Revolution in Cuba opened door to today’s int’l solidarity

By Terry Evans
May 4, 2020

“I will always say yes,” Cuban nurse Hugo César González López told Juventud Rebelde, “for whatever, whenever, wherever” our medical missions are needed. González is one of the country’s volunteers fighting the outbreak of coronavirus in Italy. Cuba’s government has mobilized over 1,000 health care workers to 18 countries worldwide since the outbreak of COVID-19.

González pointed with pride to the experience he gained previously as part of Cuba’s volunteer medical mission to eradicate the spread of Ebola in Sierra Leone, West Africa. Earlier this month the Cuban government sent 473 doctors and nurses to eight Caribbean countries — one of the largest and fastest deployments of health care workers it has ever organized.

Work brigade initiated by trade union leaders in Camagüey province. With May Day parade called off, volunteers seeking to defend their revolution named contingent May 1st Brigade.
Gretel Díaz MontalvoWork brigade initiated by trade union leaders in Camagüey province. With May Day parade called off, volunteers seeking to defend their revolution named contingent May 1st Brigade.

“Even facing the challenge of containing COVID-19 in national territory, Cuba considers it essential to contribute to the necessary increase in solidarity,” José Carlos Rodríguez Ruiz, Cuban ambassador to Italy, said as a second contingent of Cuban volunteers arrived there April 13. “We provide what we can and have, not what we have left over.”

These volunteers build on decades of internationalist work by Cuba’s medical missions. “They are going to a place where they will enrich that history,” Jorge Juan Delgado, director of the Central Unit for Medical Cooperation, said at a farewell for 20 volunteers heading to Honduras April 19.

The 30,000 Cuban medical workers on missions in 65 countries are a source of confidence and pride for the country’s working people.

Unlike anywhere else in the world, the Cuban government and people are the product of a socialist revolution, carried out by millions of workers and peasants in 1959. That struggle transformed Cuba’s people — the moral values and class needs of the country’s toiling majority shape the government’s priorities. Led by Fidel Castro and the July 26 Movement, working people ousted the U.S.-backed Fulgencio Batista dictatorship and went on to overturn capitalist rule.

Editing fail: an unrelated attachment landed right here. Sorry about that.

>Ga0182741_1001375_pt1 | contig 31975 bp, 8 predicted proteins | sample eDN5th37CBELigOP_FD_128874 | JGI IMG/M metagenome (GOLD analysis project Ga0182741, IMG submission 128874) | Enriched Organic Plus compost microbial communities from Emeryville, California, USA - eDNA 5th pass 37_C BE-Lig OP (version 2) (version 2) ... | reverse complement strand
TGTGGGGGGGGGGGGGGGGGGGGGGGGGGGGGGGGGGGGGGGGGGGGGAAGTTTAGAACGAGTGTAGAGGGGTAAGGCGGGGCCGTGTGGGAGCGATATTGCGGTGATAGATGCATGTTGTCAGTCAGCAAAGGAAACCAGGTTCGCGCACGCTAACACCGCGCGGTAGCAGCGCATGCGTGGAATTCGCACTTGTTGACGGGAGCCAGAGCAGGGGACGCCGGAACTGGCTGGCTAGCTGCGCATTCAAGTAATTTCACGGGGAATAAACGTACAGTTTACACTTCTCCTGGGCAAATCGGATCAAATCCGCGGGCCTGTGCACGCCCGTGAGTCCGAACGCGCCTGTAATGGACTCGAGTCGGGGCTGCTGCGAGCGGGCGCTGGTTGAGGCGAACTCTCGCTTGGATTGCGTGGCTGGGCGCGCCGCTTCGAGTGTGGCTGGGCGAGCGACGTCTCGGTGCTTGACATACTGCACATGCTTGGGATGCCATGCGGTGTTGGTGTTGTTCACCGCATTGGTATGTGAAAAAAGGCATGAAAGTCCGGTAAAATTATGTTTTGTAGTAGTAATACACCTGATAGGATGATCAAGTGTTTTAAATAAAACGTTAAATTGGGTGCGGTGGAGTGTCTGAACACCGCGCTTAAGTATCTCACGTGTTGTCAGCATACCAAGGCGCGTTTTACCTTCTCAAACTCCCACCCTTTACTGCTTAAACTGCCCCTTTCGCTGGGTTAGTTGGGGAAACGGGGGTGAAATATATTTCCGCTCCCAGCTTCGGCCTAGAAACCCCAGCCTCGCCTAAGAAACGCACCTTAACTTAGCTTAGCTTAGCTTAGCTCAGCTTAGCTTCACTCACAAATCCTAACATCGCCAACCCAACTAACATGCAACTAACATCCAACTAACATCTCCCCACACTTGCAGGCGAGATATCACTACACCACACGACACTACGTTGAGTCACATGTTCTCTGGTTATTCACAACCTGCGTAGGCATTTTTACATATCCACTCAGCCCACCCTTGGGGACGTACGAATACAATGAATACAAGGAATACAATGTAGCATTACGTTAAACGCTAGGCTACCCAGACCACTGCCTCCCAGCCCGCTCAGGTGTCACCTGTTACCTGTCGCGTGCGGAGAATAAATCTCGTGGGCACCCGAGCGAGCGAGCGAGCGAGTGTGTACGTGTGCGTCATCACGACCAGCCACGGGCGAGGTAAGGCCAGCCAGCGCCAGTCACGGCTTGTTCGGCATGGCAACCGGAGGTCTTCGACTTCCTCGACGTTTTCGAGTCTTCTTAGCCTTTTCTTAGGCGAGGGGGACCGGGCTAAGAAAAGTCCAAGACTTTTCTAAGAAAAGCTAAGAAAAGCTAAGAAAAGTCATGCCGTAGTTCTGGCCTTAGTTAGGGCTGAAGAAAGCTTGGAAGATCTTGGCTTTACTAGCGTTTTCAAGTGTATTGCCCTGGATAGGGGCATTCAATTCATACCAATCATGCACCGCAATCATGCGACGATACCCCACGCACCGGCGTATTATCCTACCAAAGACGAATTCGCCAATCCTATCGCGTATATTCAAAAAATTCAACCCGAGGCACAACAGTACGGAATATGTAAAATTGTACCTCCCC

Working people shouldered the responsibility of running society themselves — something we are lectured is “impossible” by capitalist rulers everywhere — deepening their self-confidence, and defending themselves, arms in hand, from Washington’s unceasing efforts to restore capitalist rule.

Workers, students mobilized

The government mobilizes medical students and members of the neighborhood-based Committees for the Defense of the Revolution and of other mass organizations to systematically knock on people’s doors across the island to check if they have symptoms of coronavirus or need any help. As of April 19 they have visited 9 million of the country’s 11.2 million people. Many are visited daily. If they have symptoms, they are referred to a doctor.

“It is the duty of young people to assume responsibilities, as Cuban revolutionaries and citizens,” Indira Guevara told Juventud Rebelde. She is one of the members of the Union of Young Communists who have volunteered to prevent overcrowding in stores and markets in the Abel Santamaría neighborhood of Nueva Gerona, on the Isle of Youth. All generations in Cuba continue to be marked by the “we never leave anyone on their own” social relations established by the revolution. Young volunteers today act in line with the long record of such efforts organized by the revolution’s leadership.

Like in Nueva Gerona, the government set up a quarantine in Camilo Cienfuegos, a small town in Pinar del Rio, after cases of coronavirus were confirmed.

Initiatives to support people there include building-by-building delivery of the basic subsidized food basket provided by the government, and taking prepared meals to elderly residents. The work of regularly sanitizing the town’s streets and squares that was being carried out by workers who came from outside the area is now taken on by volunteers in the town. Laborers from nearby are covering the work of the town’s farmworkers to ensure food production continues.

In face of the spreading worldwide capitalist social crisis — met by capitalist rulers everywhere with shutdowns and mass layoffs — the revolutionary government has turned to working people to prevent an increase in shortages of basic necessities. As the planting season approaches in Camagüey province, trade union leaders initiated a voluntary work brigade for sowing cassava. With the government decision to suspend this year’s May Day parade, where hundreds of thousands march to express their determination to defend their revolution, the Camagüey unionists named their contingent the May 1st Brigade.

The U.S. rulers’ ongoing economic war against Cuba continues to challenge the government’s ability to import much-needed supplies. In March a shipment, including coronavirus testing kits and ventilators donated by Chinese businessman Jack Ma, was blocked from reaching Cuba. The Colombian airline that transported the shipment refused to deliver it, citing fear of retaliatory action from Washington.

The U.S. capitalist rulers will never stop their efforts to overthrow the revolutionary government. Cuba provides a mighty example to working people worldwide of the unlimited capacities of our class to meet whatever challenges we face — when we chart a course to take political power.